News

CONGRESSMAN JOHN GARAMENDI: “JONES ACT ESSENTIAL TO U.S. ECONOMY AND WAR FIGHTING CAPACITY”

November 28th 2018

If we want the United States to remain a great maritime power, we must preserve and protect the Jones Act, says Congressman John Garamendi.

In an OpEd published in The Hill, Garamendi traces the origins of the Jones Act, arguing that it will always be essential to America’s economy, security and national defense.

The Jones Act protects the jobs of all U.S. mariners, including every member of MM&P, by requiring that cargo moving between two U.S. ports be carried on ships that are U.S. built, U.S. owned and U.S. crewed.

In 1791, our nation’s first secretary of the Treasury, Alexander Hamilton, founded the Revenue Cutter Service.

This entity, which would later become the U.S. Coast Guard, ensured that proper import duties were paid on goods arriving in the United States by sea.

“But Hamilton wasn’t just concerned with international trade,” Garamendi writes.

“He also understood the value of American shipbuilding, and he required that the cutters be built from American-made materials. Why? To strengthen America’s shipbuilding and domestic manufacturing sectors, which were crucial to our country’s national security and economic development.”

Today, the Jones Act supports a domestic maritime industry responsible for nearly half a million jobs and almost $100 billion in annual economic impact.

“If the Jones Act did not exist, this industry would be sharply undercut by foreign shippers with lower labor protections, environmental requirements and safety standards,” the California Democrat says.

“Not only would we outsource marine transportation along our coasts and inland waterways to the cheapest foreign bidder, we also would hollow out a key component of American industrial might.”

Garamendi notes that the Jones Act is likewise essential to our military, which relies on privately owned sealift capacity and highly trained merchant mariners to transport and sustain our armed forces deployed overseas in times of conflict.

The steep decline in the number of ocean-going U.S.-flag vessels–from 249 in the 1980s to at most 81 today—has far-reaching consequences that are not just theoretical, he writes.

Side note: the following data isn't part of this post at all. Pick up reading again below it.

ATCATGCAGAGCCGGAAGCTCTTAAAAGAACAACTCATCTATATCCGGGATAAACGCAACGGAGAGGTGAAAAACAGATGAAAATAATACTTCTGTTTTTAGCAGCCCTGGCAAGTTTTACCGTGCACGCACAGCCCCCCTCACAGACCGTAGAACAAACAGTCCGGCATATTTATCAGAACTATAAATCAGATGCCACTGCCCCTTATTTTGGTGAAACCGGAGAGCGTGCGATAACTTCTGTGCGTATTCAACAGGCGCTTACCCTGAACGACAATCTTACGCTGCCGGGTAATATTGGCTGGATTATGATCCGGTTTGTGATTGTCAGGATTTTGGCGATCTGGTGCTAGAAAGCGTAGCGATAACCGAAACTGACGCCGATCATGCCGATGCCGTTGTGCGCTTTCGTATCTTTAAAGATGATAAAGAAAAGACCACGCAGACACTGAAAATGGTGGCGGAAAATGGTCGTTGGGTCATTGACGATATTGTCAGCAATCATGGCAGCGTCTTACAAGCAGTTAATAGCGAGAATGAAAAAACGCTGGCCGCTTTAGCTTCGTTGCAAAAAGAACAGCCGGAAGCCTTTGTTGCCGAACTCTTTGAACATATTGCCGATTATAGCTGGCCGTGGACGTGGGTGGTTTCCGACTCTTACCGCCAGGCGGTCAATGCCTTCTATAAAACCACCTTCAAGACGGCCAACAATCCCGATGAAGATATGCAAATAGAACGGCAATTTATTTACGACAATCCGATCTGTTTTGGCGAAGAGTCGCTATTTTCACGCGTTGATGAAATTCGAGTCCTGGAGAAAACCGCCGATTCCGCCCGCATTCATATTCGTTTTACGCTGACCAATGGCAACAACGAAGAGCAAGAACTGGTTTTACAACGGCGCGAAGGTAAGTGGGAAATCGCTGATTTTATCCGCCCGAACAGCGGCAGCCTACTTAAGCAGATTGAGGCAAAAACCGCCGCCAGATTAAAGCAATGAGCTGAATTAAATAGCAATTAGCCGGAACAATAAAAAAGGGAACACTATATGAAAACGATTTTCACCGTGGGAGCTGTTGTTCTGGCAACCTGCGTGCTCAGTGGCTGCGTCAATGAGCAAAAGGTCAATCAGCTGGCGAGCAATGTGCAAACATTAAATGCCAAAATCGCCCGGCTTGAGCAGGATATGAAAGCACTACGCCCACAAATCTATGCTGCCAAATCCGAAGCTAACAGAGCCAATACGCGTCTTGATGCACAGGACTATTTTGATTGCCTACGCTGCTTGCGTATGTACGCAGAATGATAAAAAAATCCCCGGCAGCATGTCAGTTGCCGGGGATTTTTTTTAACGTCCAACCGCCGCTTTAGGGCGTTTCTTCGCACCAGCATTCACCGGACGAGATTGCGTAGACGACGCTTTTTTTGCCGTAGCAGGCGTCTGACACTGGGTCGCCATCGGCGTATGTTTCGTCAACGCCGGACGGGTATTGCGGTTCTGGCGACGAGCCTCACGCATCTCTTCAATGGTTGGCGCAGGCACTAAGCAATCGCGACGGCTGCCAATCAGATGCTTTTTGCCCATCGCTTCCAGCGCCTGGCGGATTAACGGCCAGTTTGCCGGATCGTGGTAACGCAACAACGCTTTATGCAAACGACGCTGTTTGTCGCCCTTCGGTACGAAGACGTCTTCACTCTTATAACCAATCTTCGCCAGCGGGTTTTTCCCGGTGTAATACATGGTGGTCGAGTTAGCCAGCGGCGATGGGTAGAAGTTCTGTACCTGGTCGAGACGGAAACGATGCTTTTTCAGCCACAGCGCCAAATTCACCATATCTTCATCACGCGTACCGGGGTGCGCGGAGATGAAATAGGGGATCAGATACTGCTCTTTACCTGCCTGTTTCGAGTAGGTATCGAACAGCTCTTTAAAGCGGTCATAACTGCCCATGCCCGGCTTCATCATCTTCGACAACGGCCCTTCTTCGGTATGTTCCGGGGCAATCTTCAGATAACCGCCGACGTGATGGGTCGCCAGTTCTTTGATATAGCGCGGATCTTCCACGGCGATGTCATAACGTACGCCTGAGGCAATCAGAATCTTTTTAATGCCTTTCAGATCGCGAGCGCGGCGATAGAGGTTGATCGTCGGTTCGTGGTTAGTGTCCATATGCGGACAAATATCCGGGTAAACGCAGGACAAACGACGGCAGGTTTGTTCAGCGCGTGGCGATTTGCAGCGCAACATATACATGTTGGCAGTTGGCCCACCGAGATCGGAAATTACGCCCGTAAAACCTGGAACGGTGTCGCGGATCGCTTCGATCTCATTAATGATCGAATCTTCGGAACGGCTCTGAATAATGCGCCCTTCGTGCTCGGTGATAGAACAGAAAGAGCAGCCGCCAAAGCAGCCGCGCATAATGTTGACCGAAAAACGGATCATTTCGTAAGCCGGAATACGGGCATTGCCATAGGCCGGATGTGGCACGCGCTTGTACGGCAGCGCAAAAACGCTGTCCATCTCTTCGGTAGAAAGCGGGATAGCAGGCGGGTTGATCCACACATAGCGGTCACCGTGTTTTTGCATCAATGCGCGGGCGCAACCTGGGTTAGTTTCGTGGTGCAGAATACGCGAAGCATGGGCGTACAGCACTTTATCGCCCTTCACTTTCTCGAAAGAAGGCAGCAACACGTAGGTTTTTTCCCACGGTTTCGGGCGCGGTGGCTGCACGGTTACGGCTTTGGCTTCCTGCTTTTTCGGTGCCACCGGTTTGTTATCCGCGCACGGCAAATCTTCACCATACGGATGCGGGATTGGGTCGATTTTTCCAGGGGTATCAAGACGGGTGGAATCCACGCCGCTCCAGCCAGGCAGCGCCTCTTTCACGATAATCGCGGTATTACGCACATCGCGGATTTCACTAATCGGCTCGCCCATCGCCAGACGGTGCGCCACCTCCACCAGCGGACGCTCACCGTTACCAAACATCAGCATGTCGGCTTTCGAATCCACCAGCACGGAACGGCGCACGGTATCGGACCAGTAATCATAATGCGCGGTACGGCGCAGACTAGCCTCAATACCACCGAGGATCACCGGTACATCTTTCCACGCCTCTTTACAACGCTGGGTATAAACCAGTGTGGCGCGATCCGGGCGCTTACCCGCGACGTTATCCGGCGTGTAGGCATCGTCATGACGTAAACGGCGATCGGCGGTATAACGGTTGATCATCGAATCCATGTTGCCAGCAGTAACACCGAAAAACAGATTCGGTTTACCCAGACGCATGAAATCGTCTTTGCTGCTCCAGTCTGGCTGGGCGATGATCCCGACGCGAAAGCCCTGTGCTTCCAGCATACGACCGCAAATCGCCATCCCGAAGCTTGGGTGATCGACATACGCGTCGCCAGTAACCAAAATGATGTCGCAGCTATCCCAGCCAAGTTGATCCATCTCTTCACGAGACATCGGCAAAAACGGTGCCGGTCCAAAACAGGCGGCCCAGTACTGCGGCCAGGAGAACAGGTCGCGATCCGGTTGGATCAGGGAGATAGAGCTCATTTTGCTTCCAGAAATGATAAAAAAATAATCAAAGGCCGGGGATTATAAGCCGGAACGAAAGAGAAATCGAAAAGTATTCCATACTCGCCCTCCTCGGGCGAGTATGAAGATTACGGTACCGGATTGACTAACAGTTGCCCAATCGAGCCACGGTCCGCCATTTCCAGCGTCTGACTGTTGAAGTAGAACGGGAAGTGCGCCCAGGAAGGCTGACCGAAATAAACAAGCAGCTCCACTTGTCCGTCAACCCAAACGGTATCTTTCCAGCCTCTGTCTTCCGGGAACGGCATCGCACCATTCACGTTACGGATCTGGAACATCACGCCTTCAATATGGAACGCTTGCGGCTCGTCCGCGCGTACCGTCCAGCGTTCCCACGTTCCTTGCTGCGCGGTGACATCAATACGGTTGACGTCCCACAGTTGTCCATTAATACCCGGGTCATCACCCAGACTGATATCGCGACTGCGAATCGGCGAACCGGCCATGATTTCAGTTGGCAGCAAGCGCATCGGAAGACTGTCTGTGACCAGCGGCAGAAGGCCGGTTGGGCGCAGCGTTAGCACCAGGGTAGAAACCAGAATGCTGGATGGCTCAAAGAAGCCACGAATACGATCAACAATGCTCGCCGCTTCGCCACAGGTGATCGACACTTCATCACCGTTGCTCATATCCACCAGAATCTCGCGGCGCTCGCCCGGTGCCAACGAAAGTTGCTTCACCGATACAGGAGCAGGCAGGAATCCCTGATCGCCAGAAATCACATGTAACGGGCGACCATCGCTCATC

“Our military has had to turn to foreign-flagged vessels for sustainment in times of war, and experience shows that can have dangerous consequences: in the 1991 Gulf War, our armed forces relied on 192 foreign-flagged ships to carry cargo to the war zone. The foreign crews on 13 vessels mutinied, forcing those ships to abandon their military mission.”

Would foreign-flag carriers be any more reliable today, Garamendi asks, especially for a long-term deployment in active war zones?

Of equal concern: Even with the Jones Act in place, the U.S. Transportation Command and the Federal Maritime Administration estimate that our country is now at least 1,800 mariners short of the minimum required for adequate military sealift.

“Without the Jones Act, our nation would be wholly unprepared to meet the labor demands of rapid, large-scale force projection for national security,” Garamendi writes.

“Since our founding, our country’s economy and national security have relied on a vibrant maritime industry as a fundamental pillar,” he writes.

“For nearly a century, the Jones Act has been the base of that pillar.”

“As we look to the future, if we want to keep the United States as a great maritime power, we would be wise to preserve and protect this flexible, durable and valuable maritime policy.”

Garamendi is ranking member of the U.S. House of Representatives Transportation and Infrastructure Subcommittee on Coast Guard and Maritime Transportation.